Suddenly, my head was flooded with pain. I nearly fell – and steadied myself by grabbing the first thing I could reach. The 'first thing' made a cracking sound – that was Snape's hand, smooth and bony. It turned in my fingers and returned the handshake. I promptly pulled away.
I needed to go home, but I was in no shape to Apparate. Nearly blind and barely able to walk, I somehow ambled towards my work desk, took out headache pills, and downed them with a glass of warm water from the pitcher. Then I lowered myself in the chair and waited.
It took a while for the pill to start working. Or maybe it only took a minute, it was hard to tell. Sometimes, time has a mind of his own.
Something was scratching inside the sarcophagus. Must have been mice – there was nobody else here. Only me, and I wasn't scratching anything.
The silence in the office was absolute – everyone had gone home by now – and maybe that's why I was hearing all sorts of weird noises. Or maybe – it was Snape, I thought, drying up and falling apart. Then I thought, well, what if Snape sort of... had a backup plan, just like Voldemort? How did he come to be in that cellar, where we'd found him? Why did we find him so late?
Snape could have easily had a backup plan, I thought. Snape always had some sort of plan.
Nonsense. Stupid nonsense like that comes to mind when you're all alone in an empty building.
The pain was gone.
I came up to the sarcophagus to say goodbye.
"Night," I said. "See you tomorrow." For some reason I took his hand.
His hand turned and gripped mine.
No, I didn't.
There was no handshake. Snape's bony digits lay on my palm, immobile, dry, and slightly rough to touch.
I stroked his head.
Something shone in the empty eye-sockets.
I jumped away.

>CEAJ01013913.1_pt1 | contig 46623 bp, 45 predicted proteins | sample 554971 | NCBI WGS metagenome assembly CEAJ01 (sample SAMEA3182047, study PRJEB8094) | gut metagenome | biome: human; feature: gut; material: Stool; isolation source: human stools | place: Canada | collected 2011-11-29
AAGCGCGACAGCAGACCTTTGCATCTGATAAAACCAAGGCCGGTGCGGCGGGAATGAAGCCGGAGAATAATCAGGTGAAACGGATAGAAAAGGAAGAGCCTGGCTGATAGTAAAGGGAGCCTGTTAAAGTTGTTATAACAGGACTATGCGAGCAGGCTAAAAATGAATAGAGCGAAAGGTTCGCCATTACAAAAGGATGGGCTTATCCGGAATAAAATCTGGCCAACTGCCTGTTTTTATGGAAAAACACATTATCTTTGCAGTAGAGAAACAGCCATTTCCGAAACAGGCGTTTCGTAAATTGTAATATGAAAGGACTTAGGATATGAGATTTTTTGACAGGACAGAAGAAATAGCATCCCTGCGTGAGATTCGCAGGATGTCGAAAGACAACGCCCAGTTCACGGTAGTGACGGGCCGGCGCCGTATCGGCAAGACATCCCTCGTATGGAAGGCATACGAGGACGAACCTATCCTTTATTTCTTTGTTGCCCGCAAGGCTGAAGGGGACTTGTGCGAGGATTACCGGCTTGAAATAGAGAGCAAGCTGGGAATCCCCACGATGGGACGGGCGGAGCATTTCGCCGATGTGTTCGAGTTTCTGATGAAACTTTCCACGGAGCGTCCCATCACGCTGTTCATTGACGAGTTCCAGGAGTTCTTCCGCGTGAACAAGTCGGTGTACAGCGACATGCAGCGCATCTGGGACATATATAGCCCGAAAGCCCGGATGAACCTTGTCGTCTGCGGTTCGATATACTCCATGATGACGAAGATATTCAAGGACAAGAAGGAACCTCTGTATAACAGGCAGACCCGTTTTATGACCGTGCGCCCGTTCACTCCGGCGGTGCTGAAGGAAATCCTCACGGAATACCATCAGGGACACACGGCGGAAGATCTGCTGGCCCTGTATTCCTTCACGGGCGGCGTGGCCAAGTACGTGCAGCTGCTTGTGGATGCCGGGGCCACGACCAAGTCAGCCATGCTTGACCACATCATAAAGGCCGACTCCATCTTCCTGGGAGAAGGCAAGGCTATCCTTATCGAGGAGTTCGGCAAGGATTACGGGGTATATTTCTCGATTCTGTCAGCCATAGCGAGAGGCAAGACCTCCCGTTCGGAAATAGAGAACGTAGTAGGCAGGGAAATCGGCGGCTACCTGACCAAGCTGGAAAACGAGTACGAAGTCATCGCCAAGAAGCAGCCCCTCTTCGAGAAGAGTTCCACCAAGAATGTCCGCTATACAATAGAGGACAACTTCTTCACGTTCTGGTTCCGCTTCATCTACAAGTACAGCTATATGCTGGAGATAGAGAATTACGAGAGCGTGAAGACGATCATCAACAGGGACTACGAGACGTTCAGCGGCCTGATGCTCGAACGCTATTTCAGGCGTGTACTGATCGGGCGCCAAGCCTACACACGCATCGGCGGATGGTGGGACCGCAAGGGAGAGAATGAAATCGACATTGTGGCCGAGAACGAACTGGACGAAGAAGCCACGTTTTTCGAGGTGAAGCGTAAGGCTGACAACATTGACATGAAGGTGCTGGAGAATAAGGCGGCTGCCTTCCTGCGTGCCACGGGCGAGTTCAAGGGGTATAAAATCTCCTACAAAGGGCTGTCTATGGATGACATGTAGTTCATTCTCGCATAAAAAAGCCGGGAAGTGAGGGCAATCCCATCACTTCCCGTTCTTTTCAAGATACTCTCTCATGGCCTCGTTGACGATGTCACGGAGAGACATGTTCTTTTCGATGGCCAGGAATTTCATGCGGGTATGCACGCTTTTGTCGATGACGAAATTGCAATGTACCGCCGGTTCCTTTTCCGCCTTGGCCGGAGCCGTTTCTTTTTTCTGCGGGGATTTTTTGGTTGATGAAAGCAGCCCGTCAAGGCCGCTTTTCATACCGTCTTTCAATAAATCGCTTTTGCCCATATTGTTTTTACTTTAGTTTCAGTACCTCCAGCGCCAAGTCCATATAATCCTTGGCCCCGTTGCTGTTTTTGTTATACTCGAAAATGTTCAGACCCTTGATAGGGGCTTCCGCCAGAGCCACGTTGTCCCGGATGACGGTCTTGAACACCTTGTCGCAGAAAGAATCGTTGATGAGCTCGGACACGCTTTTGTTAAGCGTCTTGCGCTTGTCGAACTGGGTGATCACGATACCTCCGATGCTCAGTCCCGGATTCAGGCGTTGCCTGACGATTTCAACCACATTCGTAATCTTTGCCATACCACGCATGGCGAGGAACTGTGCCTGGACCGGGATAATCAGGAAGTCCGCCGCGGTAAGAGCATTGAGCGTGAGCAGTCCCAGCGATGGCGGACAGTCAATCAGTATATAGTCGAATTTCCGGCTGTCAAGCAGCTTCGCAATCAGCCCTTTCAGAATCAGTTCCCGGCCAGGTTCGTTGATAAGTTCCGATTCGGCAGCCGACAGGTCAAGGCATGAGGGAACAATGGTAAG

No, I didn't. I stood still.
There was no shining of any sort. Snape's eye-sockets were black and empty.
Dead, dead, he is completely dead. Why can't I leave?
Home, I muttered, I need to go home, but I kept standing there, looking at the proverbial Snow White, and the dead man's grin seemed to grow wider, and wider, and wider...
"Harry, are you here?"
I lifted my head from the papers. What sort of nonsensical question is that? Did she think I was going to say I wasn't here?
"I fell asleep at my desk. When I woke up, it made no sense to go home."
"Ginny must be worried sick!"
"I highly doubt that. If the fact that she didn't attempt fire-calling me is any indication, you needn't be concerned about her reaction."
Hermione stared at me in the most irritating manner.
"She must have thought you stayed with Ron and me. Harry, where are your glasses?"
"I found them bothersome. I used the Acies Maximus spell to correct my vision. Highly effective."
"But... you've never used it before…"
"I didn't know how. Is there a problem?"
"No... just... it's just odd, that's all."
Her stuttering was infuriating, to say the least. Why on earth was she here, and what did she need?
"Do you need anything?"
"The journalists are here. They're asking for any news on Humblebee's case. I wanted to send them away, but decided to check with you first."
"Well, there's nothing to talk about. The case is elementary. The wife is to blame. She added the Calliatus poison to the wine, and afterwards used the Frigus Giledus spell to preserve the body's freshness and create an alibi for herself."
"The body was already tested. Frigus had been used on it. I have no doubts that my version about the use of Calliatus will be corroborated as well. It doesn't take an Auror to realize what's going on. All one needs, really, is a potions textbook and a brief course on elemental magic. If I'm not mistaken, the course was taught in school."
"But you never attended it!"
"You, on the other hand, did. Truthfully, I admit to being surprised. You are more clever with that; I can only attribute your slowness in the matter to your husband's bad influence."
Hermione gaped at me like a landed fish.
"The journalists are still here," she muttered. "Should I speak to them?"
"I believe my command of the English language is sufficient to manage that task without an interpreter."
I headed towards the door and stopped before exiting.
"Grang – hm… Hermione?"
Well, now, that's much better. I like it when she simply follows my lead.
"Do contact Shacklebolt for me. I want this body gone. Today."
From now on, I won't be needing it.